Our corporate masters are weighing in on who they believe should win the Senate. Guess which party they're backing?
"In a significant shift, business groups gave more money to Republican candidates than to Democrats in seven of the most competitive Senate races in recent months, in some cases taking the unusual step of betting against sitting senators," the Wall Street Journal reports.
"Shifts in business donations have foreshadowed the outcome of several recent elections. Business PACs began shifting toward Democrats late in the 2006 midterm cycle, ahead of a political wave in which Democrats regained control of both the House and Senate. Business contributions swung again early in 2010, ahead of a wave that year that gave Republicans a House majority and gains in the Senate."
So yes, big business backed the Dems when it looked like unpopular Bush was going to cost the GOP in 2006 (and did). They figure the same will happen for Obama costing the Democrats now. But what if they're wrong and the Dems hold on?
Well, they always have more money to give, right? Even here in Kentucky, one powerful Karl Rove crony is trying to buy the Senate election for the GOP. The shadowy "Kentucky Opportunity Coalition" has bought 12,000 ads for Mitch McConnell, and it's the biggest PAC player in the state.
No other group has had a larger footprint in Kentucky’s U.S. Senate race. In fact, the Kentucky Opportunity Coalition has aired about twice as many TV ads than the next most prolific player in the contest, a pro-Grimes super PAC called Senate Majority PAC, run by allies of Senate Majority Leader Harry Reid (D-NV). And the Kentucky Opportunity Coalition has aired more spots than all other pro-McConnell groups combined.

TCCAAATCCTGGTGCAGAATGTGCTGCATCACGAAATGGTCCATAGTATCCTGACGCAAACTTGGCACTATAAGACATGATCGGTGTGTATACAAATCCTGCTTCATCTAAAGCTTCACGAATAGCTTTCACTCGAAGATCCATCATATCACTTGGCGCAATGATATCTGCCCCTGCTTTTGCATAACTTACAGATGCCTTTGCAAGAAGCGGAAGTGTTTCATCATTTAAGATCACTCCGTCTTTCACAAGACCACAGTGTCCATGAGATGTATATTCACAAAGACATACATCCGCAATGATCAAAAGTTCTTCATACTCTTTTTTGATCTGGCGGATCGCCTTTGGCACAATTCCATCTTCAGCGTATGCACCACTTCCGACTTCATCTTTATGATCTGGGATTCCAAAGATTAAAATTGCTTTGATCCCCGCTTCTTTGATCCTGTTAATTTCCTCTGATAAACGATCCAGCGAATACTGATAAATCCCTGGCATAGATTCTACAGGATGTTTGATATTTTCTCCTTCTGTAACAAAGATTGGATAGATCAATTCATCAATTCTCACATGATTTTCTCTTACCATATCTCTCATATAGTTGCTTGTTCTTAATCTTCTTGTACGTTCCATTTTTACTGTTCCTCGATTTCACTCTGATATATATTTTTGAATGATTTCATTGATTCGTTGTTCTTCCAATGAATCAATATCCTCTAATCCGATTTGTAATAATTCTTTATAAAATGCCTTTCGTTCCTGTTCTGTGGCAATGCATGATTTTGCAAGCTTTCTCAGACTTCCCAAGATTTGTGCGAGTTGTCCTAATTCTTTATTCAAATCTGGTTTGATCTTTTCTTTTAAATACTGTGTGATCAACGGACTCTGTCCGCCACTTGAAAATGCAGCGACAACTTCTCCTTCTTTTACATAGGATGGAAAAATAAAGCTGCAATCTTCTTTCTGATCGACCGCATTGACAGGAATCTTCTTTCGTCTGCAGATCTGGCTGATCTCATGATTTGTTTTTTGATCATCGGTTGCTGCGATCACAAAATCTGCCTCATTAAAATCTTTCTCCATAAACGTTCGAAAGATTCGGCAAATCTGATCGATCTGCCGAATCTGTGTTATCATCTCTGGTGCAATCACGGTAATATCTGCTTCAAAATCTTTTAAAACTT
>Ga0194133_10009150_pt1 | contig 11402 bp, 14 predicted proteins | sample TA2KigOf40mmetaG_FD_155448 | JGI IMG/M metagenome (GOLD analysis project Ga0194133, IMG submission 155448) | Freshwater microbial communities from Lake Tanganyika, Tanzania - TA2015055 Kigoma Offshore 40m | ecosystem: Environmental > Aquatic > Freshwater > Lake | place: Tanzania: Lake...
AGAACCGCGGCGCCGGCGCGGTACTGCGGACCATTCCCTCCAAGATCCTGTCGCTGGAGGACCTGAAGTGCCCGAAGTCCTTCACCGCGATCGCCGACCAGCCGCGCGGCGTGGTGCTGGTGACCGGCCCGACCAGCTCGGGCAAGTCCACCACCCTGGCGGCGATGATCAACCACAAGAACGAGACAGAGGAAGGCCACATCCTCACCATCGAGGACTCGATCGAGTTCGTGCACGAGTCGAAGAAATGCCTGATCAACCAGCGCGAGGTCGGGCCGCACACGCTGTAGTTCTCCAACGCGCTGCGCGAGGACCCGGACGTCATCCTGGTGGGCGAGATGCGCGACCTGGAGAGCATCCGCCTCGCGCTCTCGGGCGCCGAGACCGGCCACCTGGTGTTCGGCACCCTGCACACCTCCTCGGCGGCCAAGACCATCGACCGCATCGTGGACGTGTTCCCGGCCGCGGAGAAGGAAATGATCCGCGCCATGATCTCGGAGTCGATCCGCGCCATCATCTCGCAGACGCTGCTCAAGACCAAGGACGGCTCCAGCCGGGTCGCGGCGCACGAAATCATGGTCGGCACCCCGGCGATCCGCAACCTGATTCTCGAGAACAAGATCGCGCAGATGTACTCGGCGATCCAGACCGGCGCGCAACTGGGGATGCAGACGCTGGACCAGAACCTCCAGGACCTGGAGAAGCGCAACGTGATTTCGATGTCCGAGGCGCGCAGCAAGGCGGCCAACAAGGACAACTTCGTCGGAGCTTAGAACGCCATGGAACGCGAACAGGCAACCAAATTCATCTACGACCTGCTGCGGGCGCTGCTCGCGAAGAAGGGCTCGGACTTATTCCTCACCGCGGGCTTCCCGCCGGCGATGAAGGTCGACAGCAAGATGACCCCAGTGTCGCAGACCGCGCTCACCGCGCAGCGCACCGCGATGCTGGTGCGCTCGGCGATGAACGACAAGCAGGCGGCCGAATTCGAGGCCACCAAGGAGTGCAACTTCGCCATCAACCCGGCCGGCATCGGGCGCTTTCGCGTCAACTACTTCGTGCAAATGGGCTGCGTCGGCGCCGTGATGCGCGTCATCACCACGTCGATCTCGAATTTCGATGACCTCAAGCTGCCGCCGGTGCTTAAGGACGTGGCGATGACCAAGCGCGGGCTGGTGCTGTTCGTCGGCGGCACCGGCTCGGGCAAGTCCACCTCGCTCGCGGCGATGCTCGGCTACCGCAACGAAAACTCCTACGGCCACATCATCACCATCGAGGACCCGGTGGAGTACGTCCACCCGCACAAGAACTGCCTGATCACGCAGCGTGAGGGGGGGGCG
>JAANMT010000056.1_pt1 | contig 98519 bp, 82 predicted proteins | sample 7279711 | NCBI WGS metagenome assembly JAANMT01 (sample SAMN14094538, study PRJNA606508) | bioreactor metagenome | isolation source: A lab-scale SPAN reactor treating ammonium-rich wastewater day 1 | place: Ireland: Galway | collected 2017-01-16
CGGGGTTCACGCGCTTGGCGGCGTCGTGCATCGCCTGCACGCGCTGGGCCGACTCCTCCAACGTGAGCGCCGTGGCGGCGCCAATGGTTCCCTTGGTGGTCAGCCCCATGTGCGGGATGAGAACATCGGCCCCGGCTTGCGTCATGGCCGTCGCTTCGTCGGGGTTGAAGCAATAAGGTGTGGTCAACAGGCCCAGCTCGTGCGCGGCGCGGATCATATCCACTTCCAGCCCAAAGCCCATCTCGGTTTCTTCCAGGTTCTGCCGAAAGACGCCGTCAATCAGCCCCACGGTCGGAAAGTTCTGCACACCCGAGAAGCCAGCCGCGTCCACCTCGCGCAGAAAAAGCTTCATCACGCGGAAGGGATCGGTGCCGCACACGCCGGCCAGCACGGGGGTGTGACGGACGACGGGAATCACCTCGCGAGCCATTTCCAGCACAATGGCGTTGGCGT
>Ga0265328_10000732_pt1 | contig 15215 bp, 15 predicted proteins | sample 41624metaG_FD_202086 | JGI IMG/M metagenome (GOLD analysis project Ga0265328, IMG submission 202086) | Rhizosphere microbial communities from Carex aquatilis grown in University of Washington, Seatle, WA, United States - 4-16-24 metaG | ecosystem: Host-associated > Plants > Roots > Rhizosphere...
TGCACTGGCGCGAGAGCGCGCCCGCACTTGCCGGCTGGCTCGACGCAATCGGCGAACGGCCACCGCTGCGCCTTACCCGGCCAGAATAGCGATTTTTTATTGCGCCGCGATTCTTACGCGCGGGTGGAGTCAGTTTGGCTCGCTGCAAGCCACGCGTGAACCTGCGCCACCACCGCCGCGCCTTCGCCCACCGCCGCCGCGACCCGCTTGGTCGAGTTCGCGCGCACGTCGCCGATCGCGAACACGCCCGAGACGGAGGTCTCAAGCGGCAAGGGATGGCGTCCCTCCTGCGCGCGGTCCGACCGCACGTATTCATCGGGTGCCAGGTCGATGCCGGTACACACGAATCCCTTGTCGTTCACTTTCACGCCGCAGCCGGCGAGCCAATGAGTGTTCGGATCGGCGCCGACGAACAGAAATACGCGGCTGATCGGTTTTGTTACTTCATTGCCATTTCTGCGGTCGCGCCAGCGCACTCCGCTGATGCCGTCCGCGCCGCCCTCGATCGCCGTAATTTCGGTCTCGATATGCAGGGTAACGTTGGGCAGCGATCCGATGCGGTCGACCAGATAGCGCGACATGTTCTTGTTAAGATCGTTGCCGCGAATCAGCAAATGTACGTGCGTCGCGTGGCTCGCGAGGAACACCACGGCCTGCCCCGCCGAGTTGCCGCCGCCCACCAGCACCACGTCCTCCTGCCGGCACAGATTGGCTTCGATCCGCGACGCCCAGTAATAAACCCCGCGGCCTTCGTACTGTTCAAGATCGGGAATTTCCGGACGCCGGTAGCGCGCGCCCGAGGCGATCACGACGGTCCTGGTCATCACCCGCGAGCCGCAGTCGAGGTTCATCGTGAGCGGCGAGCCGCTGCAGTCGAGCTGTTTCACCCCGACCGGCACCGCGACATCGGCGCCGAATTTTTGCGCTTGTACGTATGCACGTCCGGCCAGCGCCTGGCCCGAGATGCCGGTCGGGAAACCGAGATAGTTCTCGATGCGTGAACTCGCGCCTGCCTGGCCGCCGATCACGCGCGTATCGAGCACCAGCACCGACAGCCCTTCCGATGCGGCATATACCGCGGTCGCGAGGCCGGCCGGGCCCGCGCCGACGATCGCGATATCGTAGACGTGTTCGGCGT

Despite having effectively no physical presence, the Kentucky Opportunity Coalition now ranks among the largest social-welfare nonprofits in Kentucky—bringing in more money, according to Internal Revenue Service records, than some of Kentucky’s more high-profile nonprofits, such as the Kentucky School Boards Association and the Kentucky Derby Festival, the group behind two weeks’ worth of events surrounding the Kentucky Derby.
Thank, in part, the loosened rules on corporate electioneering following the U.S. Supreme Court’s Citizens United v. Federal Election Commission decision for Kentucky Opportunity Coalition’s unexpected rise. Certain types of donor-shielding nonprofit corporations may now raise unlimited funds to advocate for and against federal political candidates, not only in Kentucky, but in any race.
More acutely, though, thank a development akin to a corporate takeover for the group’s sudden prominence—the addition, last year, of a former top McConnell aide who previously worked in the White House with Republican strategist Karl Rove. Until then, the Kentucky Opportunity Coalition didn’t do much of anything.
That man: Scott Jennings.
And Jennings is a piece of work, a former Dubya staffer and McConnell reelection consultant, and a guy who has greased the skids to allow millions in dark money from anonymous donors to buy thousands of ads here in the state.
And we know nothing about who's buying those ads. Or who's buying my senator.